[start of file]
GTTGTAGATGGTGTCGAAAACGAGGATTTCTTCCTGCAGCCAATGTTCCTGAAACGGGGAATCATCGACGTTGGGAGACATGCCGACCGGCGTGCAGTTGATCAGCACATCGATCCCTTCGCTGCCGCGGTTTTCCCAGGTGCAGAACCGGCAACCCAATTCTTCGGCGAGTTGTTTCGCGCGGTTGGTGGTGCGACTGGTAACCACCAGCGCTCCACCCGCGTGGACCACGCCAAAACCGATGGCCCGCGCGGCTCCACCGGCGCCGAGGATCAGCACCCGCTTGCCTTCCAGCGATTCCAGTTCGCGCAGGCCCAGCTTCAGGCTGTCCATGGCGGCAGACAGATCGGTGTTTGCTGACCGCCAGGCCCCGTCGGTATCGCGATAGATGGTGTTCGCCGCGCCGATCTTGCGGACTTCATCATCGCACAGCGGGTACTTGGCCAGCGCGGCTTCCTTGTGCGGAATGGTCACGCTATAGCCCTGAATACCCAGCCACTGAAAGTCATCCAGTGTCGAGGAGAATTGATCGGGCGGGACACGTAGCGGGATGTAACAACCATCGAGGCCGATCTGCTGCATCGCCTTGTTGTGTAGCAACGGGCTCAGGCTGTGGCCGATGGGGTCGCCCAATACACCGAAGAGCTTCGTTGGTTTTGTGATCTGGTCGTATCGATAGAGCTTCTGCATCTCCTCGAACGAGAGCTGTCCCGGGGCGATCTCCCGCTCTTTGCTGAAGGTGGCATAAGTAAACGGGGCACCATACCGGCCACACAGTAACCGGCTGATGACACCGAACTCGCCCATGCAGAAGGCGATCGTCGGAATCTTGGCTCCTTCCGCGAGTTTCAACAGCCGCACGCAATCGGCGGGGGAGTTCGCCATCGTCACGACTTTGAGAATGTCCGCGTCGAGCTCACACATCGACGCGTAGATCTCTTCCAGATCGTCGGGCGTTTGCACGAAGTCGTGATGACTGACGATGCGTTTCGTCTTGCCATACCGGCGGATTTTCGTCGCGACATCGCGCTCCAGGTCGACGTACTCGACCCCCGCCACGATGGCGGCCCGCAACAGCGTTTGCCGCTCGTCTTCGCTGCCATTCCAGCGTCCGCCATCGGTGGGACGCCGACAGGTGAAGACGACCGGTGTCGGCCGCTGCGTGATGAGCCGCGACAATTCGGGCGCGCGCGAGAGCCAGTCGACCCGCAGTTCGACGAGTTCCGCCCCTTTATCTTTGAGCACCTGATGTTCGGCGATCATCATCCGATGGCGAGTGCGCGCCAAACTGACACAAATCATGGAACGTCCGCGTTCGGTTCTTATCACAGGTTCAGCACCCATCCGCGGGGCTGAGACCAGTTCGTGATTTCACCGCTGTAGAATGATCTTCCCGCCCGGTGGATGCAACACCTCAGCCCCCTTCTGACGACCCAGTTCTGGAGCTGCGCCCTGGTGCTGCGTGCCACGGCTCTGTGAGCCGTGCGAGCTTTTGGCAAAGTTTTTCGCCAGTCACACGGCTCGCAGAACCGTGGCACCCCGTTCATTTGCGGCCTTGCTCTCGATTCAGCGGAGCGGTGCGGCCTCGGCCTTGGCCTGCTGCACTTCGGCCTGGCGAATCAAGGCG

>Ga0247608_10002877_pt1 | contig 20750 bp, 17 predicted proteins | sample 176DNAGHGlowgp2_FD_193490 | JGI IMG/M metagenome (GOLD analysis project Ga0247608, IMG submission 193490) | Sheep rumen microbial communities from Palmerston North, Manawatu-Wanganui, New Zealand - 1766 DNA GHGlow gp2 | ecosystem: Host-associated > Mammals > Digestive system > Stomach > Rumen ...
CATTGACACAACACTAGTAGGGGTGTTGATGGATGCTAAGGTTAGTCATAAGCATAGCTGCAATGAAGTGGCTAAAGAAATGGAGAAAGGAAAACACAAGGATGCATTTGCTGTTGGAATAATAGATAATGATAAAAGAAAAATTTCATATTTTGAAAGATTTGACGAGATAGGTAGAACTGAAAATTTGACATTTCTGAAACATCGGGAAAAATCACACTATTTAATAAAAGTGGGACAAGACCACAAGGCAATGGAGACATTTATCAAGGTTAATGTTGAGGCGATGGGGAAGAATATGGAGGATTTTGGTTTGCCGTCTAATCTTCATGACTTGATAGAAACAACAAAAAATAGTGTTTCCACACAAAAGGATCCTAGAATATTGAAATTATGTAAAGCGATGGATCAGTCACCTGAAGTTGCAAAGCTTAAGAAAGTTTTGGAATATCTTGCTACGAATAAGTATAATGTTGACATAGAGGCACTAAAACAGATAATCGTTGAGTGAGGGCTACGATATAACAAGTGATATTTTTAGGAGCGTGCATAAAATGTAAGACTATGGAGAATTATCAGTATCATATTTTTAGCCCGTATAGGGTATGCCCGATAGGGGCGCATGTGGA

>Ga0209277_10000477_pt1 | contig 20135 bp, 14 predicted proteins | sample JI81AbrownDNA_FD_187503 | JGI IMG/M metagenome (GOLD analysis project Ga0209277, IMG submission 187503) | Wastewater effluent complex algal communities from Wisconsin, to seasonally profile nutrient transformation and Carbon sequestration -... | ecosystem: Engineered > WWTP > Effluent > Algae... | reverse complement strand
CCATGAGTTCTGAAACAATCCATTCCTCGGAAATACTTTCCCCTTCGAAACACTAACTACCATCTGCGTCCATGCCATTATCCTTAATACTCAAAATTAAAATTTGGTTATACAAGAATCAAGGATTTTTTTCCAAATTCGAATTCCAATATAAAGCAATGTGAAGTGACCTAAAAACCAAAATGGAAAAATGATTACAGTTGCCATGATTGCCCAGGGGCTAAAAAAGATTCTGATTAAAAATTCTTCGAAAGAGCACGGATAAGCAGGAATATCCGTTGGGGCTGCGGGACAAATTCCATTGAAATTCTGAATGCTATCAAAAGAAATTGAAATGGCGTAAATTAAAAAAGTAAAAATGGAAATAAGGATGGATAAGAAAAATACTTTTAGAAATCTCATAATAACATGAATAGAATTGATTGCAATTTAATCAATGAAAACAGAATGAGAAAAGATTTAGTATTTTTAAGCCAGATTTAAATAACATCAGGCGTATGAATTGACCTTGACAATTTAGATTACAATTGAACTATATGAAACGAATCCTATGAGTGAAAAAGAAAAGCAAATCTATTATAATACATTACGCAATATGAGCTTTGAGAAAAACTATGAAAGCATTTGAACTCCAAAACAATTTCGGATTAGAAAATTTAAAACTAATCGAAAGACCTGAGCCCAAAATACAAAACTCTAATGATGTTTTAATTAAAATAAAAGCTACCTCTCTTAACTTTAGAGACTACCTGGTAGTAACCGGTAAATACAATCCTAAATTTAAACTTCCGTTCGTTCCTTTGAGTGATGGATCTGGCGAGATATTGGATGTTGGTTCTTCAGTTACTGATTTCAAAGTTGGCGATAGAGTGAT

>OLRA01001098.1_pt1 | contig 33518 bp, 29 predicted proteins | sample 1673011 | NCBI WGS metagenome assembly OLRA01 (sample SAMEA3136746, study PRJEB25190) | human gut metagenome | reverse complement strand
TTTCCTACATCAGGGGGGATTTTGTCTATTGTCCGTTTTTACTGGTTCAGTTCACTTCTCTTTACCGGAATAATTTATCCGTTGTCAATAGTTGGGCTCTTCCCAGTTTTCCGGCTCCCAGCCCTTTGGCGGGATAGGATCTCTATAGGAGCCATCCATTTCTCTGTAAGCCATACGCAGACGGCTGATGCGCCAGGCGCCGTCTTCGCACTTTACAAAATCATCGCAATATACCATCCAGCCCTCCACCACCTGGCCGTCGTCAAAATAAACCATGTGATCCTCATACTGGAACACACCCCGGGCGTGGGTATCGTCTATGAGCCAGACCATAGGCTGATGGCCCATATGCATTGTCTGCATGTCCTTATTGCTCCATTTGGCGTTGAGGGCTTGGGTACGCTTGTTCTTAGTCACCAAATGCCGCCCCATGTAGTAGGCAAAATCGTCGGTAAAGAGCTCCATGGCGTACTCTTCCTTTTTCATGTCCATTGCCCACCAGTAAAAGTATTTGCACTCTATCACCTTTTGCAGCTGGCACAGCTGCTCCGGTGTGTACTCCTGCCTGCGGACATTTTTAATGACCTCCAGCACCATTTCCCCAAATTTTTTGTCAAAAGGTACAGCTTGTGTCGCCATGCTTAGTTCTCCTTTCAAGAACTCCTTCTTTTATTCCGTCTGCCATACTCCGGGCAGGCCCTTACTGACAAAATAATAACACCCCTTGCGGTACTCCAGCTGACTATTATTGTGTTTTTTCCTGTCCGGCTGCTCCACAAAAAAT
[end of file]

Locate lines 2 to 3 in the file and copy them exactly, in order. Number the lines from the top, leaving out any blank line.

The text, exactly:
>Ga0247608_10002877_pt1 | contig 20750 bp, 17 predicted proteins | sample 176DNAGHGlowgp2_FD_193490 | JGI IMG/M metagenome (GOLD analysis project Ga0247608, IMG submission 193490) | Sheep rumen microbial communities from Palmerston North, Manawatu-Wanganui, New Zealand - 1766 DNA GHGlow gp2 | ecosystem: Host-associated > Mammals > Digestive system > Stomach > Rumen ...
CATTGACACAACACTAGTAGGGGTGTTGATGGATGCTAAGGTTAGTCATAAGCATAGCTGCAATGAAGTGGCTAAAGAAATGGAGAAAGGAAAACACAAGGATGCATTTGCTGTTGGAATAATAGATAATGATAAAAGAAAAATTTCATATTTTGAAAGATTTGACGAGATAGGTAGAACTGAAAATTTGACATTTCTGAAACATCGGGAAAAATCACACTATTTAATAAAAGTGGGACAAGACCACAAGGCAATGGAGACATTTATCAAGGTTAATGTTGAGGCGATGGGGAAGAATATGGAGGATTTTGGTTTGCCGTCTAATCTTCATGACTTGATAGAAACAACAAAAAATAGTGTTTCCACACAAAAGGATCCTAGAATATTGAAATTATGTAAAGCGATGGATCAGTCACCTGAAGTTGCAAAGCTTAAGAAAGTTTTGGAATATCTTGCTACGAATAAGTATAATGTTGACATAGAGGCACTAAAACAGATAATCGTTGAGTGAGGGCTACGATATAACAAGTGATATTTTTAGGAGCGTGCATAAAATGTAAGACTATGGAGAATTATCAGTATCATATTTTTAGCCCGTATAGGGTATGCCCGATAGGGGCGCATGTGGA